A working paper by urban economist Richard Green, of the University of Southern California, and Jung Choi, of the Urban Institute takes, a deep dive into this conundrum, using detailed data from the U.S. Census, the American Community Survey, and the longitudinal Panel Study of Income Dynamics to track the impact of college graduates on wages and rents across U.S. metros. The data spans the more-than-three-decade period from 1980 to 2013.
First, the good news: Having more college graduates in a metro means higher wages for everyone. A 1 percent increase in the share of college graduates brings a 1.4 percent increase in wages across the board, even after controlling for sorting—that is, an individual’s choice to move to an area with lower rents or higher paying jobs, or because of other factors.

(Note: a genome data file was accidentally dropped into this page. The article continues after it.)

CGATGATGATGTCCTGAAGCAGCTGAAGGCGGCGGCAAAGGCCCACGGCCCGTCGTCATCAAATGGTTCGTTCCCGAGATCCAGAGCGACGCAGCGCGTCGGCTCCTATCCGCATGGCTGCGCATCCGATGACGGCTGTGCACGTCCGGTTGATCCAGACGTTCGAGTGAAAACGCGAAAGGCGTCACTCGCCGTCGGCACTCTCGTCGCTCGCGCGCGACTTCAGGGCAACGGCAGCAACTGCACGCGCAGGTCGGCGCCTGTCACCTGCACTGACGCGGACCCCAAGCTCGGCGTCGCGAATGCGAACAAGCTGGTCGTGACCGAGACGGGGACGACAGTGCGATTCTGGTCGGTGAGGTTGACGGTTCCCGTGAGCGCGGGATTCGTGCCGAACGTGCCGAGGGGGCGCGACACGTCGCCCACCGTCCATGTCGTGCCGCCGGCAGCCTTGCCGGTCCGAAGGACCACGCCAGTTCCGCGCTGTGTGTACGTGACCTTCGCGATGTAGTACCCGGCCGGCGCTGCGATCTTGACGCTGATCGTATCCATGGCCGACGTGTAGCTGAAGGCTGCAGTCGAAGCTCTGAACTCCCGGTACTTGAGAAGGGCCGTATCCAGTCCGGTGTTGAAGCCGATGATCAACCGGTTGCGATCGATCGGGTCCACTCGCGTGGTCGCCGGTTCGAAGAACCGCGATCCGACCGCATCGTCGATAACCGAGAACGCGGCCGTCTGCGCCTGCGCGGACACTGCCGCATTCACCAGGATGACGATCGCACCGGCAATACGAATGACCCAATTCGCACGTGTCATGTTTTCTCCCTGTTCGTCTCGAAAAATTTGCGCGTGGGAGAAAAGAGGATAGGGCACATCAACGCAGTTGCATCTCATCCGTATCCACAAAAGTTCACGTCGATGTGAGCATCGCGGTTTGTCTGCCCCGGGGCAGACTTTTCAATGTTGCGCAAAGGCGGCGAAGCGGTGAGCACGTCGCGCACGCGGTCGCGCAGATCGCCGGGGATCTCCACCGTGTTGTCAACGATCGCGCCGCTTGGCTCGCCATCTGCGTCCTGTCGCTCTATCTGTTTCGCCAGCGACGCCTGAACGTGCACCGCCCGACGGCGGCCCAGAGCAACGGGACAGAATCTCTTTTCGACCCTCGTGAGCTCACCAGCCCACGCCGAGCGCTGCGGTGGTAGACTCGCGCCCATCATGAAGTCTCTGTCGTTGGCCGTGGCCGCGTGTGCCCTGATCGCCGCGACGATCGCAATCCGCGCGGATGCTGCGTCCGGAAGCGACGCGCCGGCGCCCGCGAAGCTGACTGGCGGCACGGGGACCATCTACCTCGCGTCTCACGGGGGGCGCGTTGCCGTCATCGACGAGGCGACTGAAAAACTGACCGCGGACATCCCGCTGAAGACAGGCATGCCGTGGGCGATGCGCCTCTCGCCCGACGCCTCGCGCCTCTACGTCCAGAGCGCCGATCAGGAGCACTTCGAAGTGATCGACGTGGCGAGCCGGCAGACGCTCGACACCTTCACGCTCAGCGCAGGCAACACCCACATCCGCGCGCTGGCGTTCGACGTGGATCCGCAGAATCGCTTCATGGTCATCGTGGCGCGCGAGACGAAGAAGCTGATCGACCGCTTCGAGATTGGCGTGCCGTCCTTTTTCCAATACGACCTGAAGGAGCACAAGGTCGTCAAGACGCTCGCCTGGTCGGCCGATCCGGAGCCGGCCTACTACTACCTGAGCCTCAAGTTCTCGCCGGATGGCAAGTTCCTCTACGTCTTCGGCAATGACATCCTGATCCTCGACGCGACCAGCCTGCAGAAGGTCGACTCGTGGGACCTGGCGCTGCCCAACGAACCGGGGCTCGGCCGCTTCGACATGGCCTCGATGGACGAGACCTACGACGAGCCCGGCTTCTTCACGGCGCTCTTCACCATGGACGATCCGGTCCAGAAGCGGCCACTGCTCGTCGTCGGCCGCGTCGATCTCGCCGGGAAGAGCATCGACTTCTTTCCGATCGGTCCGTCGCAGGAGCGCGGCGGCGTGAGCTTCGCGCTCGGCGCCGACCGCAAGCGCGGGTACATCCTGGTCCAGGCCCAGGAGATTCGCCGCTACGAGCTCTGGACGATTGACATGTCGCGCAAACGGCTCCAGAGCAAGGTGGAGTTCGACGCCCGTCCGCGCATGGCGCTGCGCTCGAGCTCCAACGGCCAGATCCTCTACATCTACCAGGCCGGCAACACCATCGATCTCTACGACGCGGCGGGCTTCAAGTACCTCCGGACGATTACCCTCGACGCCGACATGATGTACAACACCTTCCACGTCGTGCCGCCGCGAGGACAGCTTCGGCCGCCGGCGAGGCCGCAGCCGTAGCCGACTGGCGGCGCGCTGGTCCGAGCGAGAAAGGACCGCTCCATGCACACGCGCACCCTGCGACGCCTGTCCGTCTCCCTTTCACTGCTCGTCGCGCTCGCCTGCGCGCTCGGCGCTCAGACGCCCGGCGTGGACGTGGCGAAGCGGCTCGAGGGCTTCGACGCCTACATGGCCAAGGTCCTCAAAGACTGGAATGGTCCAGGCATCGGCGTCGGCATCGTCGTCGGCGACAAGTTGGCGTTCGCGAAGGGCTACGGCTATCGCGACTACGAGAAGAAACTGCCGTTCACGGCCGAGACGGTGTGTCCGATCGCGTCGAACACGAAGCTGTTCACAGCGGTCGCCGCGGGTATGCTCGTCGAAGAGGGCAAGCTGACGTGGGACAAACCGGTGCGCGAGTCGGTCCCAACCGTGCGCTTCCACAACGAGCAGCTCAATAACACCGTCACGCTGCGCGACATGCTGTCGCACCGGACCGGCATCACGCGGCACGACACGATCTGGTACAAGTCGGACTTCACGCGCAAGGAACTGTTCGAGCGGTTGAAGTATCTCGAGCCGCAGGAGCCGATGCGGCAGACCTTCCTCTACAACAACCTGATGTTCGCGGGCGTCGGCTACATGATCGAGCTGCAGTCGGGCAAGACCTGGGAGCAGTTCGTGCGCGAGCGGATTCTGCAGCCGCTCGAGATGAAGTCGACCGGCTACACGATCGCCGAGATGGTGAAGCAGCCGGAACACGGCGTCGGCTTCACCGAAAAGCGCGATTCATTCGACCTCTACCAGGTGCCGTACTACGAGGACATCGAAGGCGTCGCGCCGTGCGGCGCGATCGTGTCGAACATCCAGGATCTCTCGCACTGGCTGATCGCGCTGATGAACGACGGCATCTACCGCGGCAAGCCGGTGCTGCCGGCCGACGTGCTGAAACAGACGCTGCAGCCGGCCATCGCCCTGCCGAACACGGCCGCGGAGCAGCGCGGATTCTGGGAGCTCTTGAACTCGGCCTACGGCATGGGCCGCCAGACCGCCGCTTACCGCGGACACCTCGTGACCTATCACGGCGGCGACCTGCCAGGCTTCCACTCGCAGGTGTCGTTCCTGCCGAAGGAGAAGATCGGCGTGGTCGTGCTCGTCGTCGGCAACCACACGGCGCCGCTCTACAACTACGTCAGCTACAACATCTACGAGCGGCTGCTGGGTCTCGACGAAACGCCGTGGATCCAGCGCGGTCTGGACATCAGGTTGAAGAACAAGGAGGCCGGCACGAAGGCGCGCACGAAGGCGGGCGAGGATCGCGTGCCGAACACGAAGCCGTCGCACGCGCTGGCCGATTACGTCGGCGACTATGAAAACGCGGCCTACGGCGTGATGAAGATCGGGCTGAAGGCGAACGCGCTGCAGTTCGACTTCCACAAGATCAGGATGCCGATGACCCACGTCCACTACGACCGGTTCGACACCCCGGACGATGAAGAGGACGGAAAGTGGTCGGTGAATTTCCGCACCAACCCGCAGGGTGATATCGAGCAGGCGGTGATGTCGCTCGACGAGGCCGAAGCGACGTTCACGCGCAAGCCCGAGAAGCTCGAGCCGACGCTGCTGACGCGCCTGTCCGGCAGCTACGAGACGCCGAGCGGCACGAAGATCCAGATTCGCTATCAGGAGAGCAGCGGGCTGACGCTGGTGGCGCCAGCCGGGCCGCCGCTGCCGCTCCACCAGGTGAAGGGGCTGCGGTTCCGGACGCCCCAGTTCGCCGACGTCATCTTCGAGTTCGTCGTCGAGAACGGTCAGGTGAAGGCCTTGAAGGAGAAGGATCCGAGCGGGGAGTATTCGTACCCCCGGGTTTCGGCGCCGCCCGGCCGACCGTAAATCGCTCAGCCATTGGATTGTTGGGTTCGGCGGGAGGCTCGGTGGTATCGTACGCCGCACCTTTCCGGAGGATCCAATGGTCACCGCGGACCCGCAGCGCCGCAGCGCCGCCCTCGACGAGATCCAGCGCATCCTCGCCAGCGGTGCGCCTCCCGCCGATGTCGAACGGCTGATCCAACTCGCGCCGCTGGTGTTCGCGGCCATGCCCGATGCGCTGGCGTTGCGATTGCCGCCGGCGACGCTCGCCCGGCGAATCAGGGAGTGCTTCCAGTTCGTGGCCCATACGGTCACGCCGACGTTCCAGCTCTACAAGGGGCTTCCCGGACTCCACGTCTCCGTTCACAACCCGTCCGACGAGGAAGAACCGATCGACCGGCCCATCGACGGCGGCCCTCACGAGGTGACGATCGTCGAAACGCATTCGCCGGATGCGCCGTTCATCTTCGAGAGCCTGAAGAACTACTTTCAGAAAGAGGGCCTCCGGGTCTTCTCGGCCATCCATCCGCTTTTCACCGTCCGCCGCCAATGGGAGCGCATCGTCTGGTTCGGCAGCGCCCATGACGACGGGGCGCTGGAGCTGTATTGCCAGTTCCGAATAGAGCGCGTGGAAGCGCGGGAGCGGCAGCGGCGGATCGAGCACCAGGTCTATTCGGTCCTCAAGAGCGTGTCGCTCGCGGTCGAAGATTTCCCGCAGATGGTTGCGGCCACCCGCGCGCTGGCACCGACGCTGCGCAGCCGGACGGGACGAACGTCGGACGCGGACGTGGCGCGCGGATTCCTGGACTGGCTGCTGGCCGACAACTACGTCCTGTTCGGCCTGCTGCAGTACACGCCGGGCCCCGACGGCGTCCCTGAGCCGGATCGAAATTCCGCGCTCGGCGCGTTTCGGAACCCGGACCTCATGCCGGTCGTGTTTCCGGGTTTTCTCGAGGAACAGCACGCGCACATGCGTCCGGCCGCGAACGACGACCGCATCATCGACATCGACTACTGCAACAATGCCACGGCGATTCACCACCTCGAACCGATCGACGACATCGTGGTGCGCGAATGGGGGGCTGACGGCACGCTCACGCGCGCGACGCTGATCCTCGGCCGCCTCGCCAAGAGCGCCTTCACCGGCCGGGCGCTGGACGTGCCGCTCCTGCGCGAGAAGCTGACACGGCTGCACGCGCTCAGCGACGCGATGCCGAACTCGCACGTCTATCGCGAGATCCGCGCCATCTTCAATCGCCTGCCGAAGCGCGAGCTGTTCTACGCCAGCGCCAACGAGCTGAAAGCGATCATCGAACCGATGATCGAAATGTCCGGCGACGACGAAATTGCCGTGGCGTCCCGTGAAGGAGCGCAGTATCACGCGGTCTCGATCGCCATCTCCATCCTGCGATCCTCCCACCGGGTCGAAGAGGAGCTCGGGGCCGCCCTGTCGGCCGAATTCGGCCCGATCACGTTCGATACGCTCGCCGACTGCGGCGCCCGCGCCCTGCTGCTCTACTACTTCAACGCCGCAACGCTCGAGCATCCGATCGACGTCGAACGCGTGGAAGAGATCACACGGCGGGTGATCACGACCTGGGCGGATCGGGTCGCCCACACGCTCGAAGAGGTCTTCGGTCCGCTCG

Now the bad news: The increase in wages associated with college grads tends to translate into higher housing costs. Although college grads tend to earn more than enough to cover these costs, less advantaged, less educated groups end up spending a far greater share of their income on housing.